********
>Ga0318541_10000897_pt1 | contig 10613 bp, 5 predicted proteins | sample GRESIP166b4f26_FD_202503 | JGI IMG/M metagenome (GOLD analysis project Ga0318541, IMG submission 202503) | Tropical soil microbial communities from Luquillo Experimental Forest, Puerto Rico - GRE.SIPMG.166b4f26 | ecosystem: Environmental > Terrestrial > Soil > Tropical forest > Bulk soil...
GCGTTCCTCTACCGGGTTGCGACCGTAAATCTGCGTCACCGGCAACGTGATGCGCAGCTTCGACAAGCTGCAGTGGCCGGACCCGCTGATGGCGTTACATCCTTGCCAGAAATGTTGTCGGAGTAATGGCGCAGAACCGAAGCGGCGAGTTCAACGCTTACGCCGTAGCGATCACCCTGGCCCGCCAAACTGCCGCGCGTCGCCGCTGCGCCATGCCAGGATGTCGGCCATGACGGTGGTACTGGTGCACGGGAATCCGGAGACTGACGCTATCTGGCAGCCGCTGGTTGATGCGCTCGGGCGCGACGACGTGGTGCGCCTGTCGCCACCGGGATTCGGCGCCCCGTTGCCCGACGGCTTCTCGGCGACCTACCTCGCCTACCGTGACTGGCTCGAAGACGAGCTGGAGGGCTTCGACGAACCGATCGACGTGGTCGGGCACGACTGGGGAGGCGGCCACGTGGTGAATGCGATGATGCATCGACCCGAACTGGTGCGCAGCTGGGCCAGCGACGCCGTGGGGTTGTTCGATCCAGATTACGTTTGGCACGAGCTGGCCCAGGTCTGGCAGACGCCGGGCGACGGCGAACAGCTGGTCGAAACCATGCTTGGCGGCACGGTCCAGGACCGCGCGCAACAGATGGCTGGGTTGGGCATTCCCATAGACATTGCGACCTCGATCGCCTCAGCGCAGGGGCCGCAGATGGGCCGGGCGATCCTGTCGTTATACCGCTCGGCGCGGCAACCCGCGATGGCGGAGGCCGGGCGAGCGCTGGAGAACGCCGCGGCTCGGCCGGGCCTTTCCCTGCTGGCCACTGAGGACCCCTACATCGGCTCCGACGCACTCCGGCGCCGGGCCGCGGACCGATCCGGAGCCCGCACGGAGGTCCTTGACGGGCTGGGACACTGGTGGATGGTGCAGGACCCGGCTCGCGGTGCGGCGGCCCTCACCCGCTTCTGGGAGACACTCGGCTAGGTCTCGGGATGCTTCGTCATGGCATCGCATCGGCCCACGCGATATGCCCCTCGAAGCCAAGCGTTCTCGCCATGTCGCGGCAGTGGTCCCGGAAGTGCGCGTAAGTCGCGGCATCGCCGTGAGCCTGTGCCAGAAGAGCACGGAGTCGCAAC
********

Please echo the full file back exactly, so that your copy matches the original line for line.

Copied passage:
>Ga0318541_10000897_pt1 | contig 10613 bp, 5 predicted proteins | sample GRESIP166b4f26_FD_202503 | JGI IMG/M metagenome (GOLD analysis project Ga0318541, IMG submission 202503) | Tropical soil microbial communities from Luquillo Experimental Forest, Puerto Rico - GRE.SIPMG.166b4f26 | ecosystem: Environmental > Terrestrial > Soil > Tropical forest > Bulk soil...
GCGTTCCTCTACCGGGTTGCGACCGTAAATCTGCGTCACCGGCAACGTGATGCGCAGCTTCGACAAGCTGCAGTGGCCGGACCCGCTGATGGCGTTACATCCTTGCCAGAAATGTTGTCGGAGTAATGGCGCAGAACCGAAGCGGCGAGTTCAACGCTTACGCCGTAGCGATCACCCTGGCCCGCCAAACTGCCGCGCGTCGCCGCTGCGCCATGCCAGGATGTCGGCCATGACGGTGGTACTGGTGCACGGGAATCCGGAGACTGACGCTATCTGGCAGCCGCTGGTTGATGCGCTCGGGCGCGACGACGTGGTGCGCCTGTCGCCACCGGGATTCGGCGCCCCGTTGCCCGACGGCTTCTCGGCGACCTACCTCGCCTACCGTGACTGGCTCGAAGACGAGCTGGAGGGCTTCGACGAACCGATCGACGTGGTCGGGCACGACTGGGGAGGCGGCCACGTGGTGAATGCGATGATGCATCGACCCGAACTGGTGCGCAGCTGGGCCAGCGACGCCGTGGGGTTGTTCGATCCAGATTACGTTTGGCACGAGCTGGCCCAGGTCTGGCAGACGCCGGGCGACGGCGAACAGCTGGTCGAAACCATGCTTGGCGGCACGGTCCAGGACCGCGCGCAACAGATGGCTGGGTTGGGCATTCCCATAGACATTGCGACCTCGATCGCCTCAGCGCAGGGGCCGCAGATGGGCCGGGCGATCCTGTCGTTATACCGCTCGGCGCGGCAACCCGCGATGGCGGAGGCCGGGCGAGCGCTGGAGAACGCCGCGGCTCGGCCGGGCCTTTCCCTGCTGGCCACTGAGGACCCCTACATCGGCTCCGACGCACTCCGGCGCCGGGCCGCGGACCGATCCGGAGCCCGCACGGAGGTCCTTGACGGGCTGGGACACTGGTGGATGGTGCAGGACCCGGCTCGCGGTGCGGCGGCCCTCACCCGCTTCTGGGAGACACTCGGCTAGGTCTCGGGATGCTTCGTCATGGCATCGCATCGGCCCACGCGATATGCCCCTCGAAGCCAAGCGTTCTCGCCATGTCGCGGCAGTGGTCCCGGAAGTGCGCGTAAGTCGCGGCATCGCCGTGAGCCTGTGCCAGAAGAGCACGGAGTCGCAAC